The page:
We briefly discussed “the value of a human life,” to be used in cost-benefit calculations such as the one in the current problem set. We talked about the government’s figures, which are in the 4-7 million dollar range, depending on the agency. $5 million seems like a good compromise.

We then started a discussion on jury duty. If you were on a jury, what are the decisions and what are the states of nature. The states of nature are “actually innocent” (I) and “actually guilty” (G), and the actions are “acquit” (A) and “convict” (C). So there are four possible outcomes, as in the chart. We need to assign losses to each of the four. AI and CG are both correct decisions, and we decided that they are equally good, so we assign them a loss of 0. Of the other two decisions, CI and AG, we decided that CI is the worst, and AG is in the middle. So we assigned a loss of 1 to AG (the scale is arbitrary, all scales will give the same answers).

To determine a loss for CI, set up a tree like the one above, where the intermediate outcome, AG, is on the “certain” leg and the worst and best outcomes are on the probabilistic legs. We then have to choose a value of p that makes us indifferent as to which outcome we get. We decided that p=0.01 was about right, it corresponds to about a 1% error rate, a 1% chance of convicting an innocent person. This makes the loss for CI equal to 100.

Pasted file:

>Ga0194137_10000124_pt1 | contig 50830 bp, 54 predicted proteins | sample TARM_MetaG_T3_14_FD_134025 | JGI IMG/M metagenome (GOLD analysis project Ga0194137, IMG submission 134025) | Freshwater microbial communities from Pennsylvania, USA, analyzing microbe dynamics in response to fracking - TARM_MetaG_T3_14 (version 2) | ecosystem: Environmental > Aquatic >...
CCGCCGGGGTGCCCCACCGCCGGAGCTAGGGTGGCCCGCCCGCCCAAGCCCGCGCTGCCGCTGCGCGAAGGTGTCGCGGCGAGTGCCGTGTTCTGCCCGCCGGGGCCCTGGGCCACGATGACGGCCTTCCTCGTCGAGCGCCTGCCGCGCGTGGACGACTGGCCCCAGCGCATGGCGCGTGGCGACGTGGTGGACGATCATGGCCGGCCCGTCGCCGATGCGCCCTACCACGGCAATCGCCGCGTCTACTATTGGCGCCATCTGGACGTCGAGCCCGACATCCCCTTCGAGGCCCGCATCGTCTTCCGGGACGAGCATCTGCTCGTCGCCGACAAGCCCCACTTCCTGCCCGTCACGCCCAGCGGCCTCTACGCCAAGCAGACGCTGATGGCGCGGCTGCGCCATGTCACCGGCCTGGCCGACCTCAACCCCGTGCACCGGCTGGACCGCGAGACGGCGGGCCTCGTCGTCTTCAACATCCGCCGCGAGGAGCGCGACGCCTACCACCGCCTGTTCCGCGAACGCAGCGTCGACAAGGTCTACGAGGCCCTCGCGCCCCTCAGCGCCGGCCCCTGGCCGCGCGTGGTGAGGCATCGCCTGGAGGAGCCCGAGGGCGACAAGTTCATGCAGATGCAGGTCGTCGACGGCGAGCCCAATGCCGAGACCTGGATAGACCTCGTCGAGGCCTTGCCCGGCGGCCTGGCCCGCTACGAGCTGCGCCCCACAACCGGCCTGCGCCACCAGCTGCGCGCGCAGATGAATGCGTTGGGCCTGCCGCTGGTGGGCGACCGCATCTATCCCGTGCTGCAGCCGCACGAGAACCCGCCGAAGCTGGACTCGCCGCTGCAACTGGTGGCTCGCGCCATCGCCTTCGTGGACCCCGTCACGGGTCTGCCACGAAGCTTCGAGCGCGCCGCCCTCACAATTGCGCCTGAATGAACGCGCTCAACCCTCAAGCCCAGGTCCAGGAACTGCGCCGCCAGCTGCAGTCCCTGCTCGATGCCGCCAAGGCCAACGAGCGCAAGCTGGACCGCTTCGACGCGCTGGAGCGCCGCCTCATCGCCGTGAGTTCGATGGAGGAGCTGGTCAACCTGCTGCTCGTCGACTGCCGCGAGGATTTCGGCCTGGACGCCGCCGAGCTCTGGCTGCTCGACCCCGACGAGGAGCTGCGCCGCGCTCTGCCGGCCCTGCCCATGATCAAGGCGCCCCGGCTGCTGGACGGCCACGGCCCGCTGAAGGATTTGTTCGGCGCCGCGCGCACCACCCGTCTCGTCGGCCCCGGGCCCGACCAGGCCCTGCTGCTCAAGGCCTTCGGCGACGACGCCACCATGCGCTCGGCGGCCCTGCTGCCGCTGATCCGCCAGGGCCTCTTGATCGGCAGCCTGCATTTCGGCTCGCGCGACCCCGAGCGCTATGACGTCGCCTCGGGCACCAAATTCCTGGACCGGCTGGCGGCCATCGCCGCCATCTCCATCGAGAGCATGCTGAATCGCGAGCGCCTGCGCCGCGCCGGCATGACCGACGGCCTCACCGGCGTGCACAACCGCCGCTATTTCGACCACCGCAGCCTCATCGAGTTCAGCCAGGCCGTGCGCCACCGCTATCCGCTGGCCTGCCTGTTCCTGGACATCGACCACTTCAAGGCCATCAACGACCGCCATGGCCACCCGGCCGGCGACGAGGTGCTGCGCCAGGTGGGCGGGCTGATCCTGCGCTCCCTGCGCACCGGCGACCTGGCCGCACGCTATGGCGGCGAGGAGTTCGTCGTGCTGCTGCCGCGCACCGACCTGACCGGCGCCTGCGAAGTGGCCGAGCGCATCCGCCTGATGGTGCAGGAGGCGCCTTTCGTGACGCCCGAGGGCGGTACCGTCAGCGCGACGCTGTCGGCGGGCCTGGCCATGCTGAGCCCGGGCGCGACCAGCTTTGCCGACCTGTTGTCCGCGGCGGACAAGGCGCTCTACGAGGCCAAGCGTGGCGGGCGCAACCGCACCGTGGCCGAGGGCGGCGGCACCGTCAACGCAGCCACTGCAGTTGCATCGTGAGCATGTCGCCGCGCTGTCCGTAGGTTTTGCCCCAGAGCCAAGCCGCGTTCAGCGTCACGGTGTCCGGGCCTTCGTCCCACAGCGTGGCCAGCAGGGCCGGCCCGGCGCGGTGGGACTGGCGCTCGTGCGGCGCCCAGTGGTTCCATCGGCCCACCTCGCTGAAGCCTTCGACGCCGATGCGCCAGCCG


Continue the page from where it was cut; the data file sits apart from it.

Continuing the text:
To use these losses, we can now decide how certain we must be (that is, what our posterior probability of guilt must be) in order for us to vote to convict. The appropriate decision tree is shown below:

We choose the decision that minimizes the expected loss. This means that we will acquit of p<100(1-p), or p<100/101, or about 0.99:

Next time we’ll talk about death penalty decisions. In this case there are three actions, not two: Acquit, Convict and give a life sentence, Convict and impose the death penalty. I noted that even though Vermont does not have the death penalty, it is possible for a Vermont jury to be faced with this decision in a federal case, as in the Jacques (pronounced ‘Jakes’) case. So I asked everyone to think about this for next time.

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